There will not be any public swimming in Yuma during the summer of 2023.
It is hoped a renovated and improved Yuma Municipal Pool will be ready in time for the summer of 2024, but there is no guarantee at this time.
“It all depends on the funding,” City Manager Scott Moore said.
As in $2.5 million of it — which also would go toward a new playground at City Park, as well as a “splash pad” to the east of the pool.
The pool staff struggled mightily to keep the facility open last summer. Various leaks resulted in the pool losing more water than could be treated with chemicals, often resulting in temporary closures.
The pool limped to the end of the swimming season. It was obvious, however, that it was in need of a major overhaul.
City staff has had numerous pool contractors visit the site to determine the full extent of renovations.
All the piping that runs around the pool, which was built in the 1960s, will have to be replaced. That means all the decking will have to removed. Everything in the chemical room needs replaced.
So the city is looking at new piping, new deck, new filter system, new chemical feeders, new boiler, and a new ADA pool lift. A new slide will be installed, and some work also will be done with the “baby pool.”
Moore said a structural engineer determined the pool’s building is sound, so it will remain.
The project also includes plans for a “splash pool” located east of the pool. The splash pool would be accessible to anyone for free. It would be activated by someone stepping onto it; otherwise it would sit dormant when not being used.
The project is about more than the pool, and the adjacent splash pool.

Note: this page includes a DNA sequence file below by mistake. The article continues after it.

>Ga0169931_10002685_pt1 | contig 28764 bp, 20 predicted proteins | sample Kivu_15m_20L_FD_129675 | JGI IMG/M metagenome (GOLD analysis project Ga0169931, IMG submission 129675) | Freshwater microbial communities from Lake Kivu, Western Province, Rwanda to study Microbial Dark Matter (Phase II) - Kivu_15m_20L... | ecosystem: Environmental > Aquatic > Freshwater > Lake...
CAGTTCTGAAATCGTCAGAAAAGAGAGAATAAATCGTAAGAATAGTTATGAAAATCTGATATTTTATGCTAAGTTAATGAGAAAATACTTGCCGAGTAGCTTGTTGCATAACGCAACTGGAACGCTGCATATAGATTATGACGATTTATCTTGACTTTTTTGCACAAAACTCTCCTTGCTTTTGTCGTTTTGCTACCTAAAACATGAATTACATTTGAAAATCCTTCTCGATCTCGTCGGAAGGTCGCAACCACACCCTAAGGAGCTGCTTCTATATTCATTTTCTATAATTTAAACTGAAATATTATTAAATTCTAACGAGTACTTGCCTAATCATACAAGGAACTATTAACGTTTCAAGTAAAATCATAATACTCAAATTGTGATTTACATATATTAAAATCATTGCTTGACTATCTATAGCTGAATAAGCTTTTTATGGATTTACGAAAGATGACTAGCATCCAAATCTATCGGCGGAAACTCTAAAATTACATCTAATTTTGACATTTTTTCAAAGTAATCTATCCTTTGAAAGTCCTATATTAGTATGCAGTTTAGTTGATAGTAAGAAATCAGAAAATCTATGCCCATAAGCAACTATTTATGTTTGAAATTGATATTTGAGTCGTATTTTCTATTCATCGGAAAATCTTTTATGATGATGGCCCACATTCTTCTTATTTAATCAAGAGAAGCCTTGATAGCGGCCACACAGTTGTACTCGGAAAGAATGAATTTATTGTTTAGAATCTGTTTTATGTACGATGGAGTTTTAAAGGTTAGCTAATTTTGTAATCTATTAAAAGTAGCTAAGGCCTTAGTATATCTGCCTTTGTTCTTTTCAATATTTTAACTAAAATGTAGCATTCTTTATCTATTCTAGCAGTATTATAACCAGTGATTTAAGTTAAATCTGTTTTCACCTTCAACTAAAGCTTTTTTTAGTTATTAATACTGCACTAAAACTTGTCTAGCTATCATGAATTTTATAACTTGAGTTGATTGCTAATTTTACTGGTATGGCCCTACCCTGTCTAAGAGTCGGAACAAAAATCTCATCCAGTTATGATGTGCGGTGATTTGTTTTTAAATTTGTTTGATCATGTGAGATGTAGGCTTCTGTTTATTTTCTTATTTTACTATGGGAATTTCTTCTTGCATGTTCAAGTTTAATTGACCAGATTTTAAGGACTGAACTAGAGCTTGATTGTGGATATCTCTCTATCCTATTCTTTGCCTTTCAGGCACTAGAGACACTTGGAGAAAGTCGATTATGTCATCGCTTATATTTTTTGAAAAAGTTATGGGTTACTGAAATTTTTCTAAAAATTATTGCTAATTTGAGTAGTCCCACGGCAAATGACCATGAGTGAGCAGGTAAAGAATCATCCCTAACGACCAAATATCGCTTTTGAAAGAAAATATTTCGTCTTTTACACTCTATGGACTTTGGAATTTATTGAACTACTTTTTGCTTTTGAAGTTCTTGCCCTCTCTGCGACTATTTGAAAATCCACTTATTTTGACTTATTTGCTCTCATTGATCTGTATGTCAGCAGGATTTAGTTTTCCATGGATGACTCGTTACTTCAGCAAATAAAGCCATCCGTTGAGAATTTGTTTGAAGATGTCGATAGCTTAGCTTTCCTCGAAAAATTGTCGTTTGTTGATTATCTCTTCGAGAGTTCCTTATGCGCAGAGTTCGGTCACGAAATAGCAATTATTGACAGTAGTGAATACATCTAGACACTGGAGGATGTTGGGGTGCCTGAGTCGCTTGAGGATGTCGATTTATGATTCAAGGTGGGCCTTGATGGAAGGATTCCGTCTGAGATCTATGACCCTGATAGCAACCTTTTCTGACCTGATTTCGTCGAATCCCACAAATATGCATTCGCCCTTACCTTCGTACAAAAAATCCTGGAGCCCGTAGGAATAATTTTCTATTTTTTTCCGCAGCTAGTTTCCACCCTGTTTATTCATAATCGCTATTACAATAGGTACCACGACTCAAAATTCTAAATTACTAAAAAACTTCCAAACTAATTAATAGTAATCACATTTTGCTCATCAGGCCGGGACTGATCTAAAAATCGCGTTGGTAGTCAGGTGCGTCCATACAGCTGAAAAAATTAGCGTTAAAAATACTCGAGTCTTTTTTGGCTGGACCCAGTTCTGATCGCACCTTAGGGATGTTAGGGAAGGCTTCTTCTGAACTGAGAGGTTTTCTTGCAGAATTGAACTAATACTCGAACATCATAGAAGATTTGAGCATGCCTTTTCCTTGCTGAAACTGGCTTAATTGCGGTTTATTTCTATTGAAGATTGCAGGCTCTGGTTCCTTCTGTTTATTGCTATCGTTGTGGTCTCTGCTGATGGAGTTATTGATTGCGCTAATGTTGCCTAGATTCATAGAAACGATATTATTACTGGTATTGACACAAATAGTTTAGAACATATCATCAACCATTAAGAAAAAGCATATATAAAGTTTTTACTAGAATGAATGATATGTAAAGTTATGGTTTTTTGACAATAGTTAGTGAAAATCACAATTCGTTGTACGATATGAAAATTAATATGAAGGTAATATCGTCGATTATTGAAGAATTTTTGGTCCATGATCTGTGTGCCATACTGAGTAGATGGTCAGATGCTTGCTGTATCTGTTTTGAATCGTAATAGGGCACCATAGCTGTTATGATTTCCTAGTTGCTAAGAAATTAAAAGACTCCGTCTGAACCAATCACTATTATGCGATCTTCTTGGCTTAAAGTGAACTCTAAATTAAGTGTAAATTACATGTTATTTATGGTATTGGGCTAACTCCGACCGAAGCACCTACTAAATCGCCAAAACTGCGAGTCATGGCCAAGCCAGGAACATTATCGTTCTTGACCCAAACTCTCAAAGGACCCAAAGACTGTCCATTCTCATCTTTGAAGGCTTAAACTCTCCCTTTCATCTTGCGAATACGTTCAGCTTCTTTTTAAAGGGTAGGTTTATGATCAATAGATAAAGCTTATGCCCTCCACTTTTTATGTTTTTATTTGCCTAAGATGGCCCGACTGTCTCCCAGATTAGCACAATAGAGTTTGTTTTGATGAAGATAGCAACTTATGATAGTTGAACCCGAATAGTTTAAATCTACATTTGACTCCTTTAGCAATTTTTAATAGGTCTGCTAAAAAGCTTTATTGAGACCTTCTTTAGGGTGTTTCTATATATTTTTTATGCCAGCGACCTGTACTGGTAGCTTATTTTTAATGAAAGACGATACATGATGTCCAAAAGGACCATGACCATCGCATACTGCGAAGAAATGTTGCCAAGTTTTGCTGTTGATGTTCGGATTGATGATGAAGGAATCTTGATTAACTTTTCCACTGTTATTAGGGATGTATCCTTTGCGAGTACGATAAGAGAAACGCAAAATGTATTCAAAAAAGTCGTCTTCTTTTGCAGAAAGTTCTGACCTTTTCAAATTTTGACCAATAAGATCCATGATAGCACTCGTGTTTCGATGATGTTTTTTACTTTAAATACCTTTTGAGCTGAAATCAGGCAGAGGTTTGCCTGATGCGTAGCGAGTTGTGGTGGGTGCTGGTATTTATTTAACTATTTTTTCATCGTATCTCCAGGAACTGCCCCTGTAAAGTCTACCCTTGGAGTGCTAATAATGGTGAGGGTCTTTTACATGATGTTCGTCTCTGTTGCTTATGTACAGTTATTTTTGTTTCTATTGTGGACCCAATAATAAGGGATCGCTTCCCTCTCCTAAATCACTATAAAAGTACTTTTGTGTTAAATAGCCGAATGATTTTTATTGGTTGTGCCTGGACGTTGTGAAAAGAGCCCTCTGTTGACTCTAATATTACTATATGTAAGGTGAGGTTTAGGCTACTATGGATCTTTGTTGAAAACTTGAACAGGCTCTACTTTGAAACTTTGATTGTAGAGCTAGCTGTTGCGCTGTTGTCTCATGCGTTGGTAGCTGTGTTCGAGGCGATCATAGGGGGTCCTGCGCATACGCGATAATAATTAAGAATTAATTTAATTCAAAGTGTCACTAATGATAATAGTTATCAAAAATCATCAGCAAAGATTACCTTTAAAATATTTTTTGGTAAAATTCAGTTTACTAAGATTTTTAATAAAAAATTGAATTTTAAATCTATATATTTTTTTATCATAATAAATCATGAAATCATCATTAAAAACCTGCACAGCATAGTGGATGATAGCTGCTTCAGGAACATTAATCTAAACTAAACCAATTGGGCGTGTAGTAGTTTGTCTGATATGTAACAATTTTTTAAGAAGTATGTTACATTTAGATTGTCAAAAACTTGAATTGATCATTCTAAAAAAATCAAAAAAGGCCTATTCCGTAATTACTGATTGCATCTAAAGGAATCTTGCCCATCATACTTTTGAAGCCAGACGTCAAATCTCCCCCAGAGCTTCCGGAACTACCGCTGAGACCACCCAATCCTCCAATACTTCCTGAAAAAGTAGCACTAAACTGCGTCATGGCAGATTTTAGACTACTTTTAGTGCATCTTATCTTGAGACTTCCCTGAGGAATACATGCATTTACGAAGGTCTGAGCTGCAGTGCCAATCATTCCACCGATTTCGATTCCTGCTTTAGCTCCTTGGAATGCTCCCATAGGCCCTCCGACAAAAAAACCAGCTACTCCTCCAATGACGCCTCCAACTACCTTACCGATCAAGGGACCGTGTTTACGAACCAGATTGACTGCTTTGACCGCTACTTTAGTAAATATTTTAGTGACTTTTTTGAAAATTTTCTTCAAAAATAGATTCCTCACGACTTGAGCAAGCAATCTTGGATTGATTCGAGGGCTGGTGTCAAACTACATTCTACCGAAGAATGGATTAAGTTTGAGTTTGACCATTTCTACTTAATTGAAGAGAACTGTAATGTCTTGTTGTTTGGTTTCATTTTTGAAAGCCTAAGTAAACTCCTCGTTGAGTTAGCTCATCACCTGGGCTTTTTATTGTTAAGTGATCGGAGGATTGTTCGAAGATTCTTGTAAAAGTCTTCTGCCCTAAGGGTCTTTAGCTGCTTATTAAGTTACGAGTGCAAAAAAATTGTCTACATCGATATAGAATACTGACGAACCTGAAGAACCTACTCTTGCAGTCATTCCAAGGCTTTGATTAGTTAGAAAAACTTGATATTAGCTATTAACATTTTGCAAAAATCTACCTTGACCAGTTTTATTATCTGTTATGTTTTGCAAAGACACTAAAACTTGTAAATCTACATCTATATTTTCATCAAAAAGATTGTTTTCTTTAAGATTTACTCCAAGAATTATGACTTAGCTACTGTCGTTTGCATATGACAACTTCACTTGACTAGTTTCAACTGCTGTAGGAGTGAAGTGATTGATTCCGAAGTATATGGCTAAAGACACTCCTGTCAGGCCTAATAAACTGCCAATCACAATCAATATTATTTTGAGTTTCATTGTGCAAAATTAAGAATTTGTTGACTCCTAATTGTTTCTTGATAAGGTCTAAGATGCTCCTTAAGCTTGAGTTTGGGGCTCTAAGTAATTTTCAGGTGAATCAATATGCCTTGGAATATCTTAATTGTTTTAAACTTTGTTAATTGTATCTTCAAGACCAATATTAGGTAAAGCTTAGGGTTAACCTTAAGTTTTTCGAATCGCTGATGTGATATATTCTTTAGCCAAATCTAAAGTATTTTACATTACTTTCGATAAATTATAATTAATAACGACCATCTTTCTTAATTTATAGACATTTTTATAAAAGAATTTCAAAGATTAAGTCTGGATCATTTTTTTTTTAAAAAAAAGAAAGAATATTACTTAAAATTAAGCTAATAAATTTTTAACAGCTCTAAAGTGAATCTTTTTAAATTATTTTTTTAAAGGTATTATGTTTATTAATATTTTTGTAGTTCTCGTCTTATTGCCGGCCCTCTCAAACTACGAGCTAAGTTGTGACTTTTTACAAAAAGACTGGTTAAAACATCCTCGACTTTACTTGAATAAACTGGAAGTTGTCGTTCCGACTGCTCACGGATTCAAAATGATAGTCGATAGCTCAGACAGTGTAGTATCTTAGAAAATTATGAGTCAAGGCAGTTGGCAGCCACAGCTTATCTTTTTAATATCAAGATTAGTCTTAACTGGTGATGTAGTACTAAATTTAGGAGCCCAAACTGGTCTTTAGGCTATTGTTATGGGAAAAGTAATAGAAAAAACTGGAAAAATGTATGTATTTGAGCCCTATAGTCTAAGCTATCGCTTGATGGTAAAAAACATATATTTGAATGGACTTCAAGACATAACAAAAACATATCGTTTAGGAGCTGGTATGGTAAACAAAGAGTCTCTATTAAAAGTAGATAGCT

The playground equipment at City Park, installed 30 years ago, also is falling apart.
The plan is to put in a new all-inclusive playground, except for the swings, which remain in good shape. It would include ADA compliance ground surfacing, and a shelter and tables.
Total cost, including a 20-percent contingency in the event of increase of costs, is $2.566 million.
Moore said the city has all of the necessary contractors in place,
“We have had a lot of people out here,” he said.
Candy Gilliland has been in charge of the pool for the past several years. She recently left her city job for a new role at the SARA House. However, the council approved a contract labor agreement with Gilliland for her to continue keep working on grant opportunities.
She said including the playground opens up more grant opportunities.
The council has approved $300,000 of ARPA funds to the project, and the city already has secured a $200,000 grant from OEDIT (Office of Economic Development and International Trade).
Gilliland said is submitting grants to the Colorado Health Foundation, as well as GOCO (Great Outdoors Colorado). The GOCO grant will be submitted during the August cycle, as recommended to the city by GOCO’s regional representative, whom Gilliland said has provided valuable input.
It probably will not be until December before the city learns if it will get the GOCO grant, which is the real big one.
As mentioned above, the contractors are already lined up, so if it all comes together, the hope is to get it started early in 2024 and work through the spring. Moore said that if all works out, “maybe” the pool would ready for the summer of 2024.
The City of Yuma, City of Wray, NECALG’s County Express, and the Yuma County Office of Human Services, are working together to possibly provide transportation from Yuma to Wray for swimming lessons and open swimming this summer.
The plan has not been finalized yet, but if it all comes together, look for the full details in the Pioneer later this month.